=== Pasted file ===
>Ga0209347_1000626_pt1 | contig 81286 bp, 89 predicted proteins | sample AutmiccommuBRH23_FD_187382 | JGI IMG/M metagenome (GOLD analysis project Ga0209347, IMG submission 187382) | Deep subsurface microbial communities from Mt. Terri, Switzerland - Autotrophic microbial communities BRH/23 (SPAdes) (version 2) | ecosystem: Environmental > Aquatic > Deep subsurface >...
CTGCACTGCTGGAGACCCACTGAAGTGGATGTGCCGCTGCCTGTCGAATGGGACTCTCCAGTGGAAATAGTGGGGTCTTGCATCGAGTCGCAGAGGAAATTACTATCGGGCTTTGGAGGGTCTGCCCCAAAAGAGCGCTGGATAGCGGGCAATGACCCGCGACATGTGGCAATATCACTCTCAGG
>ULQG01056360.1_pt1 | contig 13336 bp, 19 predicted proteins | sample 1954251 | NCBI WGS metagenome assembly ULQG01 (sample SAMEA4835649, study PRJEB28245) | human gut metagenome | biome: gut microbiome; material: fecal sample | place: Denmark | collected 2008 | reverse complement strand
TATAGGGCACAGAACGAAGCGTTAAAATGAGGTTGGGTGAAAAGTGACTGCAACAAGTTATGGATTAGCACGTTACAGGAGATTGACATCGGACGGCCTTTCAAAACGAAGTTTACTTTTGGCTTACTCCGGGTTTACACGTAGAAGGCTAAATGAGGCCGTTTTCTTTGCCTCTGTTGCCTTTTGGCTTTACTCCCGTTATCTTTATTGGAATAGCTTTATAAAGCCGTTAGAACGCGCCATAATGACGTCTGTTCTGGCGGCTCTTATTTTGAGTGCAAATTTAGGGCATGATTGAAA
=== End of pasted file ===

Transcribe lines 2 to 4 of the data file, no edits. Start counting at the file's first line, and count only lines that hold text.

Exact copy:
CTGCACTGCTGGAGACCCACTGAAGTGGATGTGCCGCTGCCTGTCGAATGGGACTCTCCAGTGGAAATAGTGGGGTCTTGCATCGAGTCGCAGAGGAAATTACTATCGGGCTTTGGAGGGTCTGCCCCAAAAGAGCGCTGGATAGCGGGCAATGACCCGCGACATGTGGCAATATCACTCTCAGG
>ULQG01056360.1_pt1 | contig 13336 bp, 19 predicted proteins | sample 1954251 | NCBI WGS metagenome assembly ULQG01 (sample SAMEA4835649, study PRJEB28245) | human gut metagenome | biome: gut microbiome; material: fecal sample | place: Denmark | collected 2008 | reverse complement strand
TATAGGGCACAGAACGAAGCGTTAAAATGAGGTTGGGTGAAAAGTGACTGCAACAAGTTATGGATTAGCACGTTACAGGAGATTGACATCGGACGGCCTTTCAAAACGAAGTTTACTTTTGGCTTACTCCGGGTTTACACGTAGAAGGCTAAATGAGGCCGTTTTCTTTGCCTCTGTTGCCTTTTGGCTTTACTCCCGTTATCTTTATTGGAATAGCTTTATAAAGCCGTTAGAACGCGCCATAATGACGTCTGTTCTGGCGGCTCTTATTTTGAGTGCAAATTTAGGGCATGATTGAAA